In Cold Blood Rhetorical Analysis

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In the novel In Cold Blood by Truman Capote, he uses pathos, diction and tone to characterize the killers. He characterizes Dick Hickock as the main character and Perry Smith as a tag-along. Capote mainly shows sympathy towards Perry because of Perry’s messed up past and his mental instability. Capote creates this sympathy through syntax and his elaborate sentence structure with the use of specific punctuation. He also has a very unique writing style with an interesting character development. The author characterizes the two characters by using flashbacks although he sympathize Perry more than Dick, which can be seen through the long descriptions of Perry’s past compared to the few sentences given to Dick’s. There are several areas in the …show more content…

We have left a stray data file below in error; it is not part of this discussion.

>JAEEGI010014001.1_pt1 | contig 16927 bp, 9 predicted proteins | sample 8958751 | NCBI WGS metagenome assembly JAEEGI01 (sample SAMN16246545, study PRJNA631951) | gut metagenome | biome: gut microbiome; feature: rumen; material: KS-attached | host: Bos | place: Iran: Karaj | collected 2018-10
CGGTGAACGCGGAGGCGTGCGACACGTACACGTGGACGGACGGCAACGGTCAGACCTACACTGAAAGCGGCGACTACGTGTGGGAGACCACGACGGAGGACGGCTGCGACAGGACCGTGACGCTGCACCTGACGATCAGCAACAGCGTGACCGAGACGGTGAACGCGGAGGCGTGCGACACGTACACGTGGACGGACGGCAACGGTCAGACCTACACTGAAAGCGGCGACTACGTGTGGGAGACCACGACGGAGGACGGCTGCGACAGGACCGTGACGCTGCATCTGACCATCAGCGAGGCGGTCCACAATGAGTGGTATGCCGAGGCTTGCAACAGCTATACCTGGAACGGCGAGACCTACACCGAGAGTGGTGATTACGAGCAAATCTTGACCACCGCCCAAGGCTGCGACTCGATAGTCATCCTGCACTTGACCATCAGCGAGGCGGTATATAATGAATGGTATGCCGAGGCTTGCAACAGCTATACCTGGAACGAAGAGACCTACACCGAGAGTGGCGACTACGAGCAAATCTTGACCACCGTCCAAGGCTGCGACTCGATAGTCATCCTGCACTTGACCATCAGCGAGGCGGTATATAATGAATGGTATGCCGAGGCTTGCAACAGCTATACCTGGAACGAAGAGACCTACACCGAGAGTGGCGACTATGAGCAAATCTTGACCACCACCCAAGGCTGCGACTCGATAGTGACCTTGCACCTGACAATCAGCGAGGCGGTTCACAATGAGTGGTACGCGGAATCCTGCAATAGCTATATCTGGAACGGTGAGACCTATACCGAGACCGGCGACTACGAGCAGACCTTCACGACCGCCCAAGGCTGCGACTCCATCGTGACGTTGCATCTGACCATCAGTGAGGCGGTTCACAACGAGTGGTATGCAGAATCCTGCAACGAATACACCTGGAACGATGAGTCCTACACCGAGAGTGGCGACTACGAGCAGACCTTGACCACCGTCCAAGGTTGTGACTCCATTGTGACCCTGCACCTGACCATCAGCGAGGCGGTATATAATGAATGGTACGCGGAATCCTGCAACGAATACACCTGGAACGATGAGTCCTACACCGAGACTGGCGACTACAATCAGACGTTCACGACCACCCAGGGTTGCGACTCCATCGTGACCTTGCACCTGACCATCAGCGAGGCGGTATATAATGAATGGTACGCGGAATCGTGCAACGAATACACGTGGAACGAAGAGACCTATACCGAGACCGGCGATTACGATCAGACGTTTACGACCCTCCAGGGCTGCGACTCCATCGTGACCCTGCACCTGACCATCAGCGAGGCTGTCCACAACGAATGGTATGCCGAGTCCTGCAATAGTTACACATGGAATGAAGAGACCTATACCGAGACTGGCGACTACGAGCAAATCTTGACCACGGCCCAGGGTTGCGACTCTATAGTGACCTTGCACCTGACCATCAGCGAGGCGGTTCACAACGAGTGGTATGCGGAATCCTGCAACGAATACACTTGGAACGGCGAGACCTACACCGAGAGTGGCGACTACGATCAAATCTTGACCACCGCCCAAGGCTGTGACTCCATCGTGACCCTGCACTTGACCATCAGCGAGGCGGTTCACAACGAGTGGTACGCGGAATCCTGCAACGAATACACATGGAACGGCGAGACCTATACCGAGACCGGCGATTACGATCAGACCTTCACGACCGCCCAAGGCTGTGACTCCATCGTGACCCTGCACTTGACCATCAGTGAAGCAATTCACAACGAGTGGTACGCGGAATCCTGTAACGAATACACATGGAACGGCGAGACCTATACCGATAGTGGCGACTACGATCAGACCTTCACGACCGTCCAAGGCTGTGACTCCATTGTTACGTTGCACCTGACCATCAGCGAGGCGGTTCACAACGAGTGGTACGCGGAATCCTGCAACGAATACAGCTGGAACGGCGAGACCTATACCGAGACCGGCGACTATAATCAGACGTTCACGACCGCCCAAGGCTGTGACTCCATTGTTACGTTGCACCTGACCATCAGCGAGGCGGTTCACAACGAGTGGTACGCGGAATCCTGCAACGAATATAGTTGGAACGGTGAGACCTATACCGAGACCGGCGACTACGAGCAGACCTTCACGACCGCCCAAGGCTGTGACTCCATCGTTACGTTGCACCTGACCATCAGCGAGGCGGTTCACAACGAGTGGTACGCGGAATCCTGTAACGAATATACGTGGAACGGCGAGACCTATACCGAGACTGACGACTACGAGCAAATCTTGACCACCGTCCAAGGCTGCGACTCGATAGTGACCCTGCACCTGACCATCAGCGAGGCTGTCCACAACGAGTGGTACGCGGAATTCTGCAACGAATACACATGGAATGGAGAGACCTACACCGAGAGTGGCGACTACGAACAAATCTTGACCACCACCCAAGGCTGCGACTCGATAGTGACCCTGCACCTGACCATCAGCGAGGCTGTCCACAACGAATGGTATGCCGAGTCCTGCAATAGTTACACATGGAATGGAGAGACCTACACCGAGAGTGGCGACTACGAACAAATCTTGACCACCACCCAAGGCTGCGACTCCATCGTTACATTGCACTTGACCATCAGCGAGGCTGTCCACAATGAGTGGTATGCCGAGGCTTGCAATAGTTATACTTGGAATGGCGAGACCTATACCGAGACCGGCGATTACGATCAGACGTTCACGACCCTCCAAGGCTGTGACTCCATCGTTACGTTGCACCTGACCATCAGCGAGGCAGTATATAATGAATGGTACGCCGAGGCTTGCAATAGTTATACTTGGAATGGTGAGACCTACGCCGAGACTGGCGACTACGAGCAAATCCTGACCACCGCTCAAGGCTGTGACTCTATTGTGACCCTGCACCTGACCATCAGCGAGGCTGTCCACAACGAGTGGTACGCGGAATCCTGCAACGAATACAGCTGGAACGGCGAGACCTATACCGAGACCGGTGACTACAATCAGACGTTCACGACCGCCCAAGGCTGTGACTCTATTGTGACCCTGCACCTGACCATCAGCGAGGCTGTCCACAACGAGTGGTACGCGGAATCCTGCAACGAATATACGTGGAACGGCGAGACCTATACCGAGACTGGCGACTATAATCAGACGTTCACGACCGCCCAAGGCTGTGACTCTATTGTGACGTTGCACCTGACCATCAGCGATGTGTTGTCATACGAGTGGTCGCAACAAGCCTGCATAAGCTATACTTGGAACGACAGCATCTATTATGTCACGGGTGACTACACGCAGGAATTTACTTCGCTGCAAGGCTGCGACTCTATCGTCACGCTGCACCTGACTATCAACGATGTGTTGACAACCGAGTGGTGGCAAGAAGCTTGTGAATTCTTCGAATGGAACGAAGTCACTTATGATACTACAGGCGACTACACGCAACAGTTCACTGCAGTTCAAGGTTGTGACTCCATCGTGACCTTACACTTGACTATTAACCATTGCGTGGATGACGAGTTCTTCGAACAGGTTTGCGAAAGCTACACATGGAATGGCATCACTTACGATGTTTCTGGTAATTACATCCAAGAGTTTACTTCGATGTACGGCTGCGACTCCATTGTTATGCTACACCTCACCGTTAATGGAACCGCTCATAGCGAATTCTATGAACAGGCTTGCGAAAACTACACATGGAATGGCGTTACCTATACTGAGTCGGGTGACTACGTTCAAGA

For example, in Perry’s letter, he states, “It could mean a long stretch in prison. Or you might get killed. All for someone you don’t know. YOU BETTER THINK IT OVER!! Seriously! Besides how do I know I can trust you?” (265). Capote uses a variety of techniques to change the style in which he writes. He includes letters from family members or friends to add new perspectives to the story. The syntax present in this part of the letter stands out to the reader for several reasons, which aids in the purpose of showing Perry’s desperation. First, the short sentences illustrate the intensity and rapidity of his thoughts. Secondly, the all capitalized letters comes across as an important statement, one that should be taken seriously. The combination of the larger letters and the italicized words draws the reader’s attention to what is being emphasized in the passage. And finally, the exclamation points (and the use of so many of them) help illustrate to the reader just how determined Perry is in the letter to get his point across. In addition, Capote adds to his style of writing by saying, “During moments of actual violence, they often felt separated or isolated from themselves, as if they were watching someone else…” (300). A few times in the novel, Capote utilize ellipses to end his sentences. Like in the example above, this is a unique form of syntax and style. By concluding a sentence with ellipses that trails off, this allows the reader to come to his or her own conclusions about how the sentence should end. This creates a somewhat mysterious tone at parts of the novel. The purpose of such a technique is to make the novel thought provoking for the reader. Capote's writing styles helps create a unique reading

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